continued to provide for and to co-operate in the undergraduate and postgraduate
training of professional staff.
The Department of Nursing Education at Essondale has been concerned in
preparation/training of psychiatric nurses, affiliate student nurses from several general hospital schools of nursing, and basic orientation programmes for psychiatric
aides, as reported elsewhere in the Report.
In September, 1967, a select group of psychiatric nurses was granted educational leave with pay to permit them to enrol in a newly developed course at the
Vancouver College, which provides them with an integrated programme specifically
designed to prepare the nurse to undertake employment in which knowledge of and
competence in the use of community resources is essential. Another group of psychiatric nurses obtained educational leave with pay in order that they might enrol
in specialized courses in administration and supervision at the Simon Fraser University.
In the fall of 1968 a limited number of psychiatric nurses were selected to
enrol in the two-year general nursing course at the British Columbia Institute of
Technology in Burnaby.
The practice of providing bursaries for professional and postgraduate training,
funded by the Mental Health Grant, has been continued. Assistance is provided to
physicians to undertake residency training at the University of British Columbia,
Department of Psychiatry, in the specialty; clinical psychologists are assisted in
obtaining advanced knowledge in their field; social workers are assisted to qualify
for advanced degrees in social work; registered nurses are provided bursaries to
permit them to enrol in university schools of nursing to study for advanced degrees
in the field of nursing administration for nursing education.
Staff are encouraged to improve their qualification by the use of appropriate
correspondence courses. For example, the course for medical records technicians
of the Canadian Hospital Association is most valuable in raising standards in that
department. Similarly the Canadian Hospital Association course in hospital organization and management enables administrative personnel to improve their qualifications and thereby upgrade the quality of the administrative services. The correspondence course of the American Laundry Institute has been useful in assisting the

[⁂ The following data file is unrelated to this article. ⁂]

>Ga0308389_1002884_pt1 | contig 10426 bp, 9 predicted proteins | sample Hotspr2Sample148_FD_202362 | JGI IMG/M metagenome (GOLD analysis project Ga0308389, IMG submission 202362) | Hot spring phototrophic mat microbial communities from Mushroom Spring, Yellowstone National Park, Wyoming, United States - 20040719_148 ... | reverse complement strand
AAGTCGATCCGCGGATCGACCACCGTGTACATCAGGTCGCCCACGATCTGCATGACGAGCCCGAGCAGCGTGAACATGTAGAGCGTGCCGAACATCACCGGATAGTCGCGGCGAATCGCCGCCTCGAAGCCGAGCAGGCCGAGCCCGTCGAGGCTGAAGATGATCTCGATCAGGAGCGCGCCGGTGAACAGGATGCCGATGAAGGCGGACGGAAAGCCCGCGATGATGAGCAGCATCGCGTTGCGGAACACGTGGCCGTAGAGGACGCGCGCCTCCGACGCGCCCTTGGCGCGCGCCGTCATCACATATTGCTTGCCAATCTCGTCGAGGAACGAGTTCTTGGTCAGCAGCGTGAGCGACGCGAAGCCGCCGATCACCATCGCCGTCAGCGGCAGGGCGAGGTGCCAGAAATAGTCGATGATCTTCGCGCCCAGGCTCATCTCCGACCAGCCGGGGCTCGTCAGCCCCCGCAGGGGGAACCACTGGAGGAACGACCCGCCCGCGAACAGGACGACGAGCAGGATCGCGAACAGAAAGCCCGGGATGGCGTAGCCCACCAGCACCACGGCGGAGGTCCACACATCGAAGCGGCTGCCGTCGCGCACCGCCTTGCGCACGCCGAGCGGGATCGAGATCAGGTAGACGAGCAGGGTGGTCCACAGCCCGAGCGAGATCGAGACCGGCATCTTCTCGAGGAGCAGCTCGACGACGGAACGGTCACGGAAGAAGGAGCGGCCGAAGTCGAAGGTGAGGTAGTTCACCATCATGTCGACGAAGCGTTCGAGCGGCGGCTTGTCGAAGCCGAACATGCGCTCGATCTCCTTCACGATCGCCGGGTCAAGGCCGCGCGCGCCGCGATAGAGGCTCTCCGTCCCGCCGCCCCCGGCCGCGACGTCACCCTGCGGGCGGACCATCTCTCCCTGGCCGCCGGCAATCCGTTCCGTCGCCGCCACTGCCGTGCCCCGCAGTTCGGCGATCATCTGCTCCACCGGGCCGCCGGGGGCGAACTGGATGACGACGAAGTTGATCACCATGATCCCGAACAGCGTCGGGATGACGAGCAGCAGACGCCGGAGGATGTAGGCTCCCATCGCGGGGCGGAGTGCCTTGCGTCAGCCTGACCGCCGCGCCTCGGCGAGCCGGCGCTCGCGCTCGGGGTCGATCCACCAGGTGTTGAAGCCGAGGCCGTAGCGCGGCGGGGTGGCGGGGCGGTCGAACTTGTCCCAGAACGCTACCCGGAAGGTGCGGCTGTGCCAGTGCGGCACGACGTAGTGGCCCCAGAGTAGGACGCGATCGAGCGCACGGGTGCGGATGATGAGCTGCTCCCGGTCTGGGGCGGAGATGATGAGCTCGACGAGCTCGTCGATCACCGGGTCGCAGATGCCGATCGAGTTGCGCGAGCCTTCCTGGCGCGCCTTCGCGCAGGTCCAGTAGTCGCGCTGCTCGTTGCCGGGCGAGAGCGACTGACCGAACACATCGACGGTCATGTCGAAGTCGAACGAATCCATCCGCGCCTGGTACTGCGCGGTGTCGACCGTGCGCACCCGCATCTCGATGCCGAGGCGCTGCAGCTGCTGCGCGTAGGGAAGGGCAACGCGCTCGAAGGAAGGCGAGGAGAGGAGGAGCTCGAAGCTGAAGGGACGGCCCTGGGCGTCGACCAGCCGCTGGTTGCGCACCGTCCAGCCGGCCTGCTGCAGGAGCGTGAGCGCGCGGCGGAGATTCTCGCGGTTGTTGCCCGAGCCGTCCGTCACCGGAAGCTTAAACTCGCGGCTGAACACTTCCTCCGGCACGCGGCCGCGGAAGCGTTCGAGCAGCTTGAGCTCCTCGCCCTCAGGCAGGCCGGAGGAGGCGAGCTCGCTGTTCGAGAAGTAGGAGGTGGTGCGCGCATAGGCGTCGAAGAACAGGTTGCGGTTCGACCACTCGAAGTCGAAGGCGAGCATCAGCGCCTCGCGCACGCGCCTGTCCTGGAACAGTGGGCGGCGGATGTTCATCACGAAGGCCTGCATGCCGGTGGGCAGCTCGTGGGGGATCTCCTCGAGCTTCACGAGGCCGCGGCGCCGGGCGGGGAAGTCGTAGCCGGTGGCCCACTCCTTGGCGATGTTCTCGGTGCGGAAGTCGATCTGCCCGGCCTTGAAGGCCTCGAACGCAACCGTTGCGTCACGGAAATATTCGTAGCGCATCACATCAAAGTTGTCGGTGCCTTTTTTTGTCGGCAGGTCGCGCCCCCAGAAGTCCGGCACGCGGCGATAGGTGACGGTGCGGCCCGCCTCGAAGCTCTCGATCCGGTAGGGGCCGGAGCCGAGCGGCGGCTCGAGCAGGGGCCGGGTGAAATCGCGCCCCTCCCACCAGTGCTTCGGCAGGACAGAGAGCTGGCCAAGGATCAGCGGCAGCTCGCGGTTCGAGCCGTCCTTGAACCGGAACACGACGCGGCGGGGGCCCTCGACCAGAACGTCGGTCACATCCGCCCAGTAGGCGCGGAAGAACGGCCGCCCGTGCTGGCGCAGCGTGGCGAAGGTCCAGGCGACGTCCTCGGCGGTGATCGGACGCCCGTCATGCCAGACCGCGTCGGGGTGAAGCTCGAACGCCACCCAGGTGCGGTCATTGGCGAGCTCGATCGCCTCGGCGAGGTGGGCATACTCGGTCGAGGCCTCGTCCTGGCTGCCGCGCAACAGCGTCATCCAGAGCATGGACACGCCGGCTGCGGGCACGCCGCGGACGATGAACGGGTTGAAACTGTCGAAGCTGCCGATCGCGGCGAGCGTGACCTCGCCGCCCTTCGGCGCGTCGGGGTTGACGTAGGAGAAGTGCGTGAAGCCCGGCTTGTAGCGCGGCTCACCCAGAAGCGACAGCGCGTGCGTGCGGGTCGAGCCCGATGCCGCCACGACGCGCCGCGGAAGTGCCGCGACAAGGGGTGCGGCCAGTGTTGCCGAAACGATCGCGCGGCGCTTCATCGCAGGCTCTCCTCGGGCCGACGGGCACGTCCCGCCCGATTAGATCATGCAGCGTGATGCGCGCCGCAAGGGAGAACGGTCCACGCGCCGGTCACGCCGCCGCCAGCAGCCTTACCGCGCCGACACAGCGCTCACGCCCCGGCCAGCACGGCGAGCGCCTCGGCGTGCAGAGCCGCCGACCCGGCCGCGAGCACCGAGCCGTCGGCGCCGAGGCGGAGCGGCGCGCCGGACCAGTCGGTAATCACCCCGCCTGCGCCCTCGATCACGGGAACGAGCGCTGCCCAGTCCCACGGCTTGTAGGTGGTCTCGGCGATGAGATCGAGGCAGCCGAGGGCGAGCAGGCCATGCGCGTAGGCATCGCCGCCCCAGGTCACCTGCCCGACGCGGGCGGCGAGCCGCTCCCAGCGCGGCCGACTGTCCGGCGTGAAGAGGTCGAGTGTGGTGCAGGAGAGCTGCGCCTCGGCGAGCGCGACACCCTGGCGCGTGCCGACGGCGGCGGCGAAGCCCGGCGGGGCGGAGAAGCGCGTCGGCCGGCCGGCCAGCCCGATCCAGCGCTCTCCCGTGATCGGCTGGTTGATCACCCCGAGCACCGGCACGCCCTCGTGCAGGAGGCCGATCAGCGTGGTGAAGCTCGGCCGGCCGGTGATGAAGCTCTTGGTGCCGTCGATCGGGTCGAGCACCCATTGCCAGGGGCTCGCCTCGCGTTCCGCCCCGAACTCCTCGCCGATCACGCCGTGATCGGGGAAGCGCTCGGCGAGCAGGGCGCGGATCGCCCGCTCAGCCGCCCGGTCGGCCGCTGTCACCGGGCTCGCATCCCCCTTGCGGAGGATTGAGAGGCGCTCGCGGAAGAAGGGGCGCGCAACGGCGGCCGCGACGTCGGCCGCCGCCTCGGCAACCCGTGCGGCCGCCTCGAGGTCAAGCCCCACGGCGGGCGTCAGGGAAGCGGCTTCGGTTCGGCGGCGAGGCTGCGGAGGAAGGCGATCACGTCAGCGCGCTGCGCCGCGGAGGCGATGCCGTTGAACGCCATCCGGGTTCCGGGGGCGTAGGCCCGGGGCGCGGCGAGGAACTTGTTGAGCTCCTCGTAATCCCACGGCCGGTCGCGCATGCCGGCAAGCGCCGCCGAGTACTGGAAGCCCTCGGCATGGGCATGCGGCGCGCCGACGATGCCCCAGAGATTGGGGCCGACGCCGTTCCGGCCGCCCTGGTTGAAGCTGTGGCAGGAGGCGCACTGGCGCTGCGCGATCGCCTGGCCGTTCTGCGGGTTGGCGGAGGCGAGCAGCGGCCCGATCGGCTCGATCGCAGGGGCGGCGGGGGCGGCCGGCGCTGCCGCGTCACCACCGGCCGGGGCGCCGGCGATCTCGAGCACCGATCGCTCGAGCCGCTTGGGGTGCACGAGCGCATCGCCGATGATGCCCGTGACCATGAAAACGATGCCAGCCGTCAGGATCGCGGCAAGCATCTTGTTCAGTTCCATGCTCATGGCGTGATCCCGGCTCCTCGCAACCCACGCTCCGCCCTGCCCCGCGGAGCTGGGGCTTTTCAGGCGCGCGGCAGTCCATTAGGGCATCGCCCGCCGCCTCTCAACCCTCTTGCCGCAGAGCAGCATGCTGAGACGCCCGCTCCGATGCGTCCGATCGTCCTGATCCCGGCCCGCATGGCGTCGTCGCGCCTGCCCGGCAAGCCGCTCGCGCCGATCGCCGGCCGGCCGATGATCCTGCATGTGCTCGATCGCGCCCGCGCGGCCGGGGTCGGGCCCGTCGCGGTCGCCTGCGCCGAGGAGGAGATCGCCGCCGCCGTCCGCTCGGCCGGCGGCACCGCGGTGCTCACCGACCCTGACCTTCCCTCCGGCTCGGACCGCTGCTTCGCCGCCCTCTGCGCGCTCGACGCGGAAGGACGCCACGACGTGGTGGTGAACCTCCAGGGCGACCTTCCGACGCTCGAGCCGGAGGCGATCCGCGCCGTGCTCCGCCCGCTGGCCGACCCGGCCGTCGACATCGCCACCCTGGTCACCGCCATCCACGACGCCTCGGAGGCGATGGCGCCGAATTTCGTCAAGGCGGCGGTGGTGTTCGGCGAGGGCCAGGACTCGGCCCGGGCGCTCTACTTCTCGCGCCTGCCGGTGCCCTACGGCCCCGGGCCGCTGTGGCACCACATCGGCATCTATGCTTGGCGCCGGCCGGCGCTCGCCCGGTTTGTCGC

laundry manager at the Riverview Hospital to upgrade his qualifications.
 GENERAL ADMINISTRATION
L 13
The facilities operated by the Branch are used for field work and practicum
placement for students from the university schools. Examples are social work and
rehabilitation medicine, which have for years used the clinics and hospitals for practical training. The laboratories at the Riverview Hospital are utilized for the training of medical technologists. I would like to draw attention especially to the establishment of a teaching unit in West 3 Ward in the Crease Clinic which is run in conjunction with the Department of Psychiatry, University of British Columbia, to provide experience for the residents in psychiatry.
As will be noted in the appropriate sections of this Report, two major projects
are nearing completion. The Eric Martin Institute will be ready to commence operation in the spring of 1969, hopefully by some form of community association.
Construction of the British Columbia Youth Development Centre in Burnaby is in
its final stages, and I anticipate that the Residential Treatment Centre will phase
into operation following the necessary period of in-service training and orientation
of the staff. The Children's Out-patient, Day Care, and Psycho-educational Programmes will be expanded.
Construction of The Glendale Hospital continues according to plan, and it will